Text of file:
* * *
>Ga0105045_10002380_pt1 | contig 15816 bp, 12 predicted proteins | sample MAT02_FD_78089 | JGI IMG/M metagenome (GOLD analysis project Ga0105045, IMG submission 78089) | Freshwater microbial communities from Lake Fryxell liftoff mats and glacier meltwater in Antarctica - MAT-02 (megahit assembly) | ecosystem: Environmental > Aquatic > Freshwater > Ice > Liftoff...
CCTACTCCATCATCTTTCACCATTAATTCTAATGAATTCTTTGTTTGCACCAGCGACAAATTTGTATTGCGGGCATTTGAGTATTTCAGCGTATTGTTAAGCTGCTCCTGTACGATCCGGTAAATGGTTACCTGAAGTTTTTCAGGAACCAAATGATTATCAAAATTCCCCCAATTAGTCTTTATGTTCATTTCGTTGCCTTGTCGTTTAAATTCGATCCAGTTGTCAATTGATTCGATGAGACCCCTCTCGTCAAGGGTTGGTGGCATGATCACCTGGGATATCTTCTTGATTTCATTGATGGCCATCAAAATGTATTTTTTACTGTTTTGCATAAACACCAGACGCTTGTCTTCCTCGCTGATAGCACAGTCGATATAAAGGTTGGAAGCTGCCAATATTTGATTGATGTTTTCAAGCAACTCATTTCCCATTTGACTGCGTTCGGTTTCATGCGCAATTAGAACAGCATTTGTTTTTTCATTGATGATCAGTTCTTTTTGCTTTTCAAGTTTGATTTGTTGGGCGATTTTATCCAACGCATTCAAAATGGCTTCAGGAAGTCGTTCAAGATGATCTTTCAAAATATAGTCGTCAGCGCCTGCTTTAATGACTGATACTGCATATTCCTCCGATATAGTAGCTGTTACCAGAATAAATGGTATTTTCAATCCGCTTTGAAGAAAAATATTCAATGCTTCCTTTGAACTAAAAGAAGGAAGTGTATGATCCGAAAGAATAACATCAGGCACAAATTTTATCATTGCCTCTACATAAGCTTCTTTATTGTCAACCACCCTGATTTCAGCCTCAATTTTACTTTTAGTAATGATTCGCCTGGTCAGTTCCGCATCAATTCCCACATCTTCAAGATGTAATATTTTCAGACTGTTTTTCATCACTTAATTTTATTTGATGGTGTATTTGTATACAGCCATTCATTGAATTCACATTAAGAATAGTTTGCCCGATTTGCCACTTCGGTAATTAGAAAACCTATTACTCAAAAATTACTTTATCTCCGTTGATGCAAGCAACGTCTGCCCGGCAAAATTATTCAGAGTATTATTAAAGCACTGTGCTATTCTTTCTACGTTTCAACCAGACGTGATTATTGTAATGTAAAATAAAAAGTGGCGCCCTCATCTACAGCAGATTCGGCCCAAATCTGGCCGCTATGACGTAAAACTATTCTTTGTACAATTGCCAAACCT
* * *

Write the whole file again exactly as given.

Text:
>Ga0105045_10002380_pt1 | contig 15816 bp, 12 predicted proteins | sample MAT02_FD_78089 | JGI IMG/M metagenome (GOLD analysis project Ga0105045, IMG submission 78089) | Freshwater microbial communities from Lake Fryxell liftoff mats and glacier meltwater in Antarctica - MAT-02 (megahit assembly) | ecosystem: Environmental > Aquatic > Freshwater > Ice > Liftoff...
CCTACTCCATCATCTTTCACCATTAATTCTAATGAATTCTTTGTTTGCACCAGCGACAAATTTGTATTGCGGGCATTTGAGTATTTCAGCGTATTGTTAAGCTGCTCCTGTACGATCCGGTAAATGGTTACCTGAAGTTTTTCAGGAACCAAATGATTATCAAAATTCCCCCAATTAGTCTTTATGTTCATTTCGTTGCCTTGTCGTTTAAATTCGATCCAGTTGTCAATTGATTCGATGAGACCCCTCTCGTCAAGGGTTGGTGGCATGATCACCTGGGATATCTTCTTGATTTCATTGATGGCCATCAAAATGTATTTTTTACTGTTTTGCATAAACACCAGACGCTTGTCTTCCTCGCTGATAGCACAGTCGATATAAAGGTTGGAAGCTGCCAATATTTGATTGATGTTTTCAAGCAACTCATTTCCCATTTGACTGCGTTCGGTTTCATGCGCAATTAGAACAGCATTTGTTTTTTCATTGATGATCAGTTCTTTTTGCTTTTCAAGTTTGATTTGTTGGGCGATTTTATCCAACGCATTCAAAATGGCTTCAGGAAGTCGTTCAAGATGATCTTTCAAAATATAGTCGTCAGCGCCTGCTTTAATGACTGATACTGCATATTCCTCCGATATAGTAGCTGTTACCAGAATAAATGGTATTTTCAATCCGCTTTGAAGAAAAATATTCAATGCTTCCTTTGAACTAAAAGAAGGAAGTGTATGATCCGAAAGAATAACATCAGGCACAAATTTTATCATTGCCTCTACATAAGCTTCTTTATTGTCAACCACCCTGATTTCAGCCTCAATTTTACTTTTAGTAATGATTCGCCTGGTCAGTTCCGCATCAATTCCCACATCTTCAAGATGTAATATTTTCAGACTGTTTTTCATCACTTAATTTTATTTGATGGTGTATTTGTATACAGCCATTCATTGAATTCACATTAAGAATAGTTTGCCCGATTTGCCACTTCGGTAATTAGAAAACCTATTACTCAAAAATTACTTTATCTCCGTTGATGCAAGCAACGTCTGCCCGGCAAAATTATTCAGAGTATTATTAAAGCACTGTGCTATTCTTTCTACGTTTCAACCAGACGTGATTATTGTAATGTAAAATAAAAAGTGGCGCCCTCATCTACAGCAGATTCGGCCCAAATCTGGCCGCTATGACGTAAAACTATTCTTTGTACAATTGCCAAACCT